Mendota Cemetery Quilt - The Chosen Ones

We’ll have several work days on the quilt, and I’ll be participating. I’ll take you along and show you the progress of how these fabric selections become a beautiful quilt.

Paul, the owner of Heavenly Fabrics, invited us to look around at some of the quilts on display.

Black Quilt at Heavenly Stitches

Have you heard of the Shiloh Baptist Quilters in Benhams (Bristol, Virginia)?   I’m not sure what the relationship is or how this quilt ended up at Heavenly Stitches, but Paul said this is their work.

Beautiful.

 

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You Will Never Get Me Now!

Look at this…she’s up on the pergola. She’s a fiesty looking little cat isn’t she?

Mike: “Chrissie! Put that bird down! You are a bad kitty!”
Chrissie: “Neen ner Neen ner Boo Boo…I’m up on the pergola…try and get me now!

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Walking Down Swinging Bridge Road

I live on Swinging Bridge Road.  It is a great place to walk.  It’s flat and there is very little traffic.

Walking from my driveway, I turn right following the direction of the North Fork’s water flow. As I look to my left, here’s what I see:

As I near the edge of our property line and look right, I see my husband’s shop called The Luckie Dog Woodshop. It’s a nice little shop. We have a sign in front of the shop that reads “custom tables.” In 10+ years we have never had anyone call about having a custom table made. Did I mention there was very little traffic? I’m not sure what we were thinking when we put this sign up.  LOCATION! LOCATION! LOCATION!

This is a photo of one of the window boxes in the front of the woodshop.

I stop in the woodshop since my brother-in-law Gerald is inside.   Hi Gerald!  He is standing in front of the hope chest he has made for a neighbor’s little girl who is turning 13.  It is made from a sassafras tree from right up the road that a neighbor gave my husband.

I leave and walk a bit further down Swinging Bridge Road.  Looks like this:

Told you it was a nice flat walk.

In this photograph, I’m approaching my neighbor’s barn he is building.  As best I can tell, it’s being recycled from another building.   Works for me.

Re

I like this little crossroads where the dirt road (Anderson Drive) meets Swinging Bridge Road.  There are usually goats here, but they are elsewhere today.  The goats get out a lot!   It’s one of the charming things about Swinging Bridge Road.  We have to weave in and out of the goats when passing this area.  No one really minds.

Walking a bit further, I see a….boat!   It’s parked in the pasture.  Looks like someone just drove it up on the hill and got out.    Who knows?  We might have a flood and need this boat.  This river does flood.  I’ve seen goats standing on the boat.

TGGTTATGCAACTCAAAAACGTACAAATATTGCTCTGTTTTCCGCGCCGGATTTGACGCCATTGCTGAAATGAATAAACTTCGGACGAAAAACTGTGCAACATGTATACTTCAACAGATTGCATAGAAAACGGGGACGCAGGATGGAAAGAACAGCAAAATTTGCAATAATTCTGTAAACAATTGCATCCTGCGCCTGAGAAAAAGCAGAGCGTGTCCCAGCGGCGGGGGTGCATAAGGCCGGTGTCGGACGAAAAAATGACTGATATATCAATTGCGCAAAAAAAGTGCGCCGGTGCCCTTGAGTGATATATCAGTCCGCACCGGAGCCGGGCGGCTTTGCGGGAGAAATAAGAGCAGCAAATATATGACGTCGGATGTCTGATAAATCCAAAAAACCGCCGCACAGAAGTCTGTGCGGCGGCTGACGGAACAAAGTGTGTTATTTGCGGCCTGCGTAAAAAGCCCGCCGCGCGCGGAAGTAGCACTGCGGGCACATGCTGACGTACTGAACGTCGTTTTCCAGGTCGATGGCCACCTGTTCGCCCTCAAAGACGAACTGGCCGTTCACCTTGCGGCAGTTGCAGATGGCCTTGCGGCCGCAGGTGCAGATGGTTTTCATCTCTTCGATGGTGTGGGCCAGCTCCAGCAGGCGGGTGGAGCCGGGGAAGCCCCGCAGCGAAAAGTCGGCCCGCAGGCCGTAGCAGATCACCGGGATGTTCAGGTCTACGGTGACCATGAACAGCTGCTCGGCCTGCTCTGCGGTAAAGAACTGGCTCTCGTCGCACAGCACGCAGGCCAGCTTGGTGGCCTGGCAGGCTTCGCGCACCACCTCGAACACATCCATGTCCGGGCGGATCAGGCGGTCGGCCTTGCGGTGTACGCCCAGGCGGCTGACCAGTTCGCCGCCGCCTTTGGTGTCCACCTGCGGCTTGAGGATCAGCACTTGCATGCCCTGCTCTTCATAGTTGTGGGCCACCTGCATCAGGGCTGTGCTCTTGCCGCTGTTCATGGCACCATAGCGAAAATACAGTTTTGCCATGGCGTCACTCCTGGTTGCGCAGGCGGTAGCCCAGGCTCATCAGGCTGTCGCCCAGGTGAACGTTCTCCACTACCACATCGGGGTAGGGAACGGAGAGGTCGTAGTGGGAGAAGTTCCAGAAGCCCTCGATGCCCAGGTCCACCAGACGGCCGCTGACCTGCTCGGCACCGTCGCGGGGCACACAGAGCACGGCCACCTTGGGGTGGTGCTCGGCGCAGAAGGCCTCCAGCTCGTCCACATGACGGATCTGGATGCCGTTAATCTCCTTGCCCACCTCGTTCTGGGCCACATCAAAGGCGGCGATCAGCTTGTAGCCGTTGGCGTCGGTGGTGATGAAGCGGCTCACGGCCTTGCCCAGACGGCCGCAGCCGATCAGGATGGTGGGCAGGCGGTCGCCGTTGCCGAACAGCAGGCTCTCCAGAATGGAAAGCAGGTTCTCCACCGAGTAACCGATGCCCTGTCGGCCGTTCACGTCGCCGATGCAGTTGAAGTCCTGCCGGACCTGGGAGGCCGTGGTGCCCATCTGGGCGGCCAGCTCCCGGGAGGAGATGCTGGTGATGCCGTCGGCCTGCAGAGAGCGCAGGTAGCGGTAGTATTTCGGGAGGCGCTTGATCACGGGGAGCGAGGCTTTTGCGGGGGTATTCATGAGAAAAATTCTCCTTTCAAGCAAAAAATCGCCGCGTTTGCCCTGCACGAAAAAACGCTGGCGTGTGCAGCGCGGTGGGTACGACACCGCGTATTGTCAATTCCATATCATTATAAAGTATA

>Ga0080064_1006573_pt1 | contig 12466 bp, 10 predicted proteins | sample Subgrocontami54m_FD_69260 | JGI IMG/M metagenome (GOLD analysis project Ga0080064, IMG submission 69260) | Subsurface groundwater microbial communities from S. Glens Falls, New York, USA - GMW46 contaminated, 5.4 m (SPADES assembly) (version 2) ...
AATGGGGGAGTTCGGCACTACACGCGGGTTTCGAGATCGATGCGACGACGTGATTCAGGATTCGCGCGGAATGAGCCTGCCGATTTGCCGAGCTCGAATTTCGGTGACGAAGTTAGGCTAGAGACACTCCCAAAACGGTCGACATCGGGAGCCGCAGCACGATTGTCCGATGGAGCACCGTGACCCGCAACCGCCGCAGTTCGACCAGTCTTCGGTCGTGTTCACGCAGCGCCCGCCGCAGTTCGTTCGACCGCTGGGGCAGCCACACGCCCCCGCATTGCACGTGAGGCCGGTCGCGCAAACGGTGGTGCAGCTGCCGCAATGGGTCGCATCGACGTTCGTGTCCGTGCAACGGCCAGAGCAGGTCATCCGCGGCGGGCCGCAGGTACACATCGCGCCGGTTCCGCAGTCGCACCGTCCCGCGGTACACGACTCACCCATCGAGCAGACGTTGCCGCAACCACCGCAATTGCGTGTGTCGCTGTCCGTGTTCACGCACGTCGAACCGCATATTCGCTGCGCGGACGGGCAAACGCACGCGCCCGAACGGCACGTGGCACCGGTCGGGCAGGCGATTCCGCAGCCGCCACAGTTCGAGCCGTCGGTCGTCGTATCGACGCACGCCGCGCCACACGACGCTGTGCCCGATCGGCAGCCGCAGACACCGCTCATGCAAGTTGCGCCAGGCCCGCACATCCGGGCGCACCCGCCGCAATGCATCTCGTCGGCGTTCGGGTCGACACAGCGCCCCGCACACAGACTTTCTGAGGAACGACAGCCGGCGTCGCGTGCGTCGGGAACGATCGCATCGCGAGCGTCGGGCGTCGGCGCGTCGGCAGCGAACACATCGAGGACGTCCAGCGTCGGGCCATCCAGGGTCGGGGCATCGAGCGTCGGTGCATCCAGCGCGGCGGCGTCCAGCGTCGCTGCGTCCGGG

The boat is no concern to me.  Whatever floats your boat.  

Walking a little bit further, it gets shady. Reminds me of walking through a salad bowl.

While these pictures make the walk look peaceful, it’s not.  There is a hum of insects and lots of wild bird sounds.  There are cows mooing in the distance and goats bleating.   Sometimes, but not today, I hear snorting sounds– probably a buck as we have lots of deer. Once in a while, I imagine it to be a mama bear and her cubs.  I break out and run if no one is looking. 

One day I hope to take a picture of one of the area’s eagles.  They are there.  Others have photographed them but not me.   The river is supporting a large bird population which speaks to the health of the river.

I’m nearing Lisa’s house. .Here’s her backyard:

Nice, isn’t it?  She has a great back porch to enjoy this view.  I’ll take you there sometime.

This is Lisa’s barnyard.  She has two rescue horses, two fainting goats, and she DID have 29 chickens including heritage breeds UNTIL a raccoon killed 13 this week.    Once she gets this straightened out and her hens are busy laying their pretty green and blue eggs, we’ll visit her.

Walking a bit further, I see Margie’s chicken enclosure.  It’s built of recycled materials.

Just like some people live in nicer houses than other people, so it goes with chickens.  Her very cool chicken coop reflects her creativity and how she values her chickens.   Margie’s chickens are living in what used to be her organic garden. It’s her revenge for the bugs that plagued this garden and ate all of the stuff she meant to sell at the Farmer’s Market.   Chickens love bugs.  They are so yummy clucked the hen as she wiped bug juice off her chin.

Oh…look who is here!   It’s my sister and sister-in-law. Hi Nancy and Jackie!

Next time I’ll walk up river and take you along.

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Wrong on So Many Levels

I found a dead bluebird in my yard last week.  Who committed this terrible act?   It was a mindless sport killing — no one had attempted to eat the bird.

I can’t think of anything to say!   She is not even ashamed.